Stephen sums up the operation: “lean but efficient.”

The business casts a wide net across eastern Canada, with motorists driving three or four hours from northern Quebec. One of their biggest customers is from Newfoundland, and units are shipped nationwide. Their largest source of business comprises five of the biggest extended-warranty companies in Quebec. A major fleet customer is a large telecommunications company.

The shop has eight bays with seven lifts and one rack. The shop completes 5-10 transmission jobs per week. The shop is equipped for most vehicles except for large trucks such as 18-wheelers.

Distributorship

The relationship with Raybestos Powertrain took shape near the end of 2016, Stephen said.

“This venture and this product that we’re offering – they are premium rebuild kits that Raybestos offers: the best of the best products in your everyday rebuild kits. It’s a big challenge for us in our business,” he said.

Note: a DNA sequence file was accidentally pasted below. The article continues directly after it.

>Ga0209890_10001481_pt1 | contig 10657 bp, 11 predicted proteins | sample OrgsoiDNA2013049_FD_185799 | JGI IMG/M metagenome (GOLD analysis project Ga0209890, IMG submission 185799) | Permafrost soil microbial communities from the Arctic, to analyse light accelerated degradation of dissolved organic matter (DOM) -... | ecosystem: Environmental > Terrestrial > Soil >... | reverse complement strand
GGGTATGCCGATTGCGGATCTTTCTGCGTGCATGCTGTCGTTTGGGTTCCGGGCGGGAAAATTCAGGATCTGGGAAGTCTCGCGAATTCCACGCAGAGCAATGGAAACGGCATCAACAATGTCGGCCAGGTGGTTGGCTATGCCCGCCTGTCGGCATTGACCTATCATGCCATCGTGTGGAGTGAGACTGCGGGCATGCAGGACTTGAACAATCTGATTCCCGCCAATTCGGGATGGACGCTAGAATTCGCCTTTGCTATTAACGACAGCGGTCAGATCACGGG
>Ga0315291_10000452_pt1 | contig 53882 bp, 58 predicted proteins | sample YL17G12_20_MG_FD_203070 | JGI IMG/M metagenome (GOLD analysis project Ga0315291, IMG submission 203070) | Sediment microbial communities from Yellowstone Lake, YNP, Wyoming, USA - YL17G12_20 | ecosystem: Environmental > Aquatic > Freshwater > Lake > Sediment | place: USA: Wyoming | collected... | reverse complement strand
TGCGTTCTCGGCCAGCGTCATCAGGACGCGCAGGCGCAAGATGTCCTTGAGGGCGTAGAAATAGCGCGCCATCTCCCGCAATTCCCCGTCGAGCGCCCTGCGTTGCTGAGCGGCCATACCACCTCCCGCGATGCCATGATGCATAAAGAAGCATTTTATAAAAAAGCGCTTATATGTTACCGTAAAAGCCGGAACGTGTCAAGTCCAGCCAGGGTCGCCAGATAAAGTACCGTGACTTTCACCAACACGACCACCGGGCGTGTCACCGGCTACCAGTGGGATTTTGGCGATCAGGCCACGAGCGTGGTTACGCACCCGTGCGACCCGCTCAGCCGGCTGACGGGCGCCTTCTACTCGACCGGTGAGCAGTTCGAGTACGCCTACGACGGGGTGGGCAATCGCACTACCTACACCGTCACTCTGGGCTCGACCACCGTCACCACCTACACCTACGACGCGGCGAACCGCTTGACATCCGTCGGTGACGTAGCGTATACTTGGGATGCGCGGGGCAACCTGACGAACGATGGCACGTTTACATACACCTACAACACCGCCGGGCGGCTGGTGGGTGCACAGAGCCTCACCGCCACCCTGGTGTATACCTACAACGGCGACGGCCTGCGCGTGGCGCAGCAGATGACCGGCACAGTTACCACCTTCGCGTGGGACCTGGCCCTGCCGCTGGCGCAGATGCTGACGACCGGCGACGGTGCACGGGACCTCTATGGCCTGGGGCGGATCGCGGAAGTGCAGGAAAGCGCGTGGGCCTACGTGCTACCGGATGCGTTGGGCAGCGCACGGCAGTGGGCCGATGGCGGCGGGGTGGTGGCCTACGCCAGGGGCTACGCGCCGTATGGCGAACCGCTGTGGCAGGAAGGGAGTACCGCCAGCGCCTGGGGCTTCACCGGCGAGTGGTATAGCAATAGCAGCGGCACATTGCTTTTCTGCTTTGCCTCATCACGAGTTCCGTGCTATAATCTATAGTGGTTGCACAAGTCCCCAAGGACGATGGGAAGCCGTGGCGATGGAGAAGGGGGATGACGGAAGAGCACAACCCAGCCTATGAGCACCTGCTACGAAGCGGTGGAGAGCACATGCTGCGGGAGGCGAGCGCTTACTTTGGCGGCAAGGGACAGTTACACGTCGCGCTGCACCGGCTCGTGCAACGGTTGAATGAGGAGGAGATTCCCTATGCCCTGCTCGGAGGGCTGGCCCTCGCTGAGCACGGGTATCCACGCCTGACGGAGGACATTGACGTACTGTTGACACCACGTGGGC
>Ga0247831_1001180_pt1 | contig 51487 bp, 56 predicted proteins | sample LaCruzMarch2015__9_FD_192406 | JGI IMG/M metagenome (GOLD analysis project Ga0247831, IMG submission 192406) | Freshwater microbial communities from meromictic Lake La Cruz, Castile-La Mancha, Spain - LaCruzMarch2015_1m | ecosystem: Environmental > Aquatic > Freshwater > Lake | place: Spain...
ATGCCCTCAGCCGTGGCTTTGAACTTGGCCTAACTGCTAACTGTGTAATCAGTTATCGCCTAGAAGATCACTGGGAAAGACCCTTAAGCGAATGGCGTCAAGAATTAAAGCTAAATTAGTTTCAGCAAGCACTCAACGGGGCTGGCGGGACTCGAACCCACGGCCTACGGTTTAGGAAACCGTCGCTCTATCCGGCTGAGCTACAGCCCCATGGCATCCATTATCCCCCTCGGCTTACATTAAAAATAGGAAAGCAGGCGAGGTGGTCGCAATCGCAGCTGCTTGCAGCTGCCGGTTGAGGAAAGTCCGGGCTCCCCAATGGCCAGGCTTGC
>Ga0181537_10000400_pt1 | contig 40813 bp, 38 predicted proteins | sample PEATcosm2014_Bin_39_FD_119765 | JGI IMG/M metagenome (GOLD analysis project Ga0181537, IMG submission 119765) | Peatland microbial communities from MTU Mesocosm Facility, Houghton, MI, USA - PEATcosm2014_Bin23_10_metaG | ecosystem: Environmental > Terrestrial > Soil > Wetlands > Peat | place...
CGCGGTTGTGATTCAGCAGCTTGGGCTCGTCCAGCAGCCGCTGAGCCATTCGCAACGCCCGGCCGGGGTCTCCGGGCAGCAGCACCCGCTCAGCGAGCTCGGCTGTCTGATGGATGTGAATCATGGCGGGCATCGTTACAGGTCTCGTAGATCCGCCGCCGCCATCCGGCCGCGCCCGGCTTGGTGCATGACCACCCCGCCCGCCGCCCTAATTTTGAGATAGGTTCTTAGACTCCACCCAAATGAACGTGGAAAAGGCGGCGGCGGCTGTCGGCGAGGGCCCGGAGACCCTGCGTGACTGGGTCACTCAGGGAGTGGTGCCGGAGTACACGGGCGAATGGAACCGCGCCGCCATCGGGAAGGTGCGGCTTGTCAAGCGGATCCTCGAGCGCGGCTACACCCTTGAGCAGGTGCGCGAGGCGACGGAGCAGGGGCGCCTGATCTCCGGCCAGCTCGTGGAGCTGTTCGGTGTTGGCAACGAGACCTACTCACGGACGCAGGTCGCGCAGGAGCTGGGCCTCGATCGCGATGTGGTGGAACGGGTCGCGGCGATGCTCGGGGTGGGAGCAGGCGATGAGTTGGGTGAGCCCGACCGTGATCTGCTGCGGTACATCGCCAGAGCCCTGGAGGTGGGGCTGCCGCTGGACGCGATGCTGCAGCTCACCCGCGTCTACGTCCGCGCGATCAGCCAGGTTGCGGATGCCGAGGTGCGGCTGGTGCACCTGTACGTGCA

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“These kits pertain to everybody out there, whereas some of the other specialty products pertain to certain people. We have been able to create a network globally at this point. Our main focus has been the United States and Canada. This has opened a lot of doors to a lot of fantastic places south of the border for us and even on our end of the border. … With the addition of this network, we can now source into the U.S. many products at better prices than we can here in Canada.”

Meanwhile, Eastern is using Raybestos Powertrain kits in its own work, boosting quality and efficiency while reducing costs.

“Ordering takes a fraction of the time. The builders build faster because they are given all the components in one box,” Stephen said, adding that there’s no more waiting for parts, no receiving wrong parts. This streamlining of the process meshes with the Svetlizas’ goal of creating a standard for transmission rebuilding, doing it the Eastern way.

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Overall, the arrangement has been successful all around, Stephen said.
“With this network, the main thing, we’ve created a lot of new friends and new contacts and lot of people to help each other out.”